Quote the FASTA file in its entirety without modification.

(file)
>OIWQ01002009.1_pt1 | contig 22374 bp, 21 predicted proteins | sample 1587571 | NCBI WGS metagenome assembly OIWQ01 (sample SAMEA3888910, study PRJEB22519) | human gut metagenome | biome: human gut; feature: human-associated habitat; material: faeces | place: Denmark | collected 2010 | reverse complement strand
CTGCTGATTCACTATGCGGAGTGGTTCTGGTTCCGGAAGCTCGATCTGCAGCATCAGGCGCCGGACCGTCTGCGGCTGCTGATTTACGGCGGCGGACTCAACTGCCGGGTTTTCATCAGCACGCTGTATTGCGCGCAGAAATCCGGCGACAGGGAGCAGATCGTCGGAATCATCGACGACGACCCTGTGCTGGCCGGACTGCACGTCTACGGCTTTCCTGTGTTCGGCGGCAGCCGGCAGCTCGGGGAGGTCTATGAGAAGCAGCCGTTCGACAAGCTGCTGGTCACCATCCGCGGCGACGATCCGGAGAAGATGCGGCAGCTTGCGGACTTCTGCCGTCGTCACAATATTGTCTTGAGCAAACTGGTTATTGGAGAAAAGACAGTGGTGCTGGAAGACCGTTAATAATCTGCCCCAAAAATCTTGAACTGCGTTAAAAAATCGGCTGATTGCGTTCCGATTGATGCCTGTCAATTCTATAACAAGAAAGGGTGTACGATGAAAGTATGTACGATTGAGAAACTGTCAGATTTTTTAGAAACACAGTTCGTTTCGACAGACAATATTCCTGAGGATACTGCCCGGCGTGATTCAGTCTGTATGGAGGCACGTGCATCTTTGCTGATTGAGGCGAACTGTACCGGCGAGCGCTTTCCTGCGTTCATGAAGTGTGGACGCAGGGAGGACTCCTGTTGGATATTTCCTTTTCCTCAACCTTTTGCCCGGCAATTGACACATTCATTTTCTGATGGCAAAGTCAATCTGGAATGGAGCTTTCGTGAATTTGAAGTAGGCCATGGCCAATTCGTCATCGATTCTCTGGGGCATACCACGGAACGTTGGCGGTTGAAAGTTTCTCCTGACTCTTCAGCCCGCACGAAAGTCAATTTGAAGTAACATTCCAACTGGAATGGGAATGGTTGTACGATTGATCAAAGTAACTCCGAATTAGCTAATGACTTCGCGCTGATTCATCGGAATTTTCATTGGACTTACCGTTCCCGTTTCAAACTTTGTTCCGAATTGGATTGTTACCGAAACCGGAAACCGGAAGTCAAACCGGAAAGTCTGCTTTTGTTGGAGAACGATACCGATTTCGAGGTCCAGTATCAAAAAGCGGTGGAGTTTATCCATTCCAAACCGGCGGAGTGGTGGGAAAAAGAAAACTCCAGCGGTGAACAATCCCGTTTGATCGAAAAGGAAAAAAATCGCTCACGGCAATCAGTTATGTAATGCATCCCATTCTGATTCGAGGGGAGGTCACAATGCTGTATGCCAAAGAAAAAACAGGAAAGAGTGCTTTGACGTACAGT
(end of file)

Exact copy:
>OIWQ01002009.1_pt1 | contig 22374 bp, 21 predicted proteins | sample 1587571 | NCBI WGS metagenome assembly OIWQ01 (sample SAMEA3888910, study PRJEB22519) | human gut metagenome | biome: human gut; feature: human-associated habitat; material: faeces | place: Denmark | collected 2010 | reverse complement strand
CTGCTGATTCACTATGCGGAGTGGTTCTGGTTCCGGAAGCTCGATCTGCAGCATCAGGCGCCGGACCGTCTGCGGCTGCTGATTTACGGCGGCGGACTCAACTGCCGGGTTTTCATCAGCACGCTGTATTGCGCGCAGAAATCCGGCGACAGGGAGCAGATCGTCGGAATCATCGACGACGACCCTGTGCTGGCCGGACTGCACGTCTACGGCTTTCCTGTGTTCGGCGGCAGCCGGCAGCTCGGGGAGGTCTATGAGAAGCAGCCGTTCGACAAGCTGCTGGTCACCATCCGCGGCGACGATCCGGAGAAGATGCGGCAGCTTGCGGACTTCTGCCGTCGTCACAATATTGTCTTGAGCAAACTGGTTATTGGAGAAAAGACAGTGGTGCTGGAAGACCGTTAATAATCTGCCCCAAAAATCTTGAACTGCGTTAAAAAATCGGCTGATTGCGTTCCGATTGATGCCTGTCAATTCTATAACAAGAAAGGGTGTACGATGAAAGTATGTACGATTGAGAAACTGTCAGATTTTTTAGAAACACAGTTCGTTTCGACAGACAATATTCCTGAGGATACTGCCCGGCGTGATTCAGTCTGTATGGAGGCACGTGCATCTTTGCTGATTGAGGCGAACTGTACCGGCGAGCGCTTTCCTGCGTTCATGAAGTGTGGACGCAGGGAGGACTCCTGTTGGATATTTCCTTTTCCTCAACCTTTTGCCCGGCAATTGACACATTCATTTTCTGATGGCAAAGTCAATCTGGAATGGAGCTTTCGTGAATTTGAAGTAGGCCATGGCCAATTCGTCATCGATTCTCTGGGGCATACCACGGAACGTTGGCGGTTGAAAGTTTCTCCTGACTCTTCAGCCCGCACGAAAGTCAATTTGAAGTAACATTCCAACTGGAATGGGAATGGTTGTACGATTGATCAAAGTAACTCCGAATTAGCTAATGACTTCGCGCTGATTCATCGGAATTTTCATTGGACTTACCGTTCCCGTTTCAAACTTTGTTCCGAATTGGATTGTTACCGAAACCGGAAACCGGAAGTCAAACCGGAAAGTCTGCTTTTGTTGGAGAACGATACCGATTTCGAGGTCCAGTATCAAAAAGCGGTGGAGTTTATCCATTCCAAACCGGCGGAGTGGTGGGAAAAAGAAAACTCCAGCGGTGAACAATCCCGTTTGATCGAAAAGGAAAAAAATCGCTCACGGCAATCAGTTATGTAATGCATCCCATTCTGATTCGAGGGGAGGTCACAATGCTGTATGCCAAAGAAAAAACAGGAAAGAGTGCTTTGACGTACAGT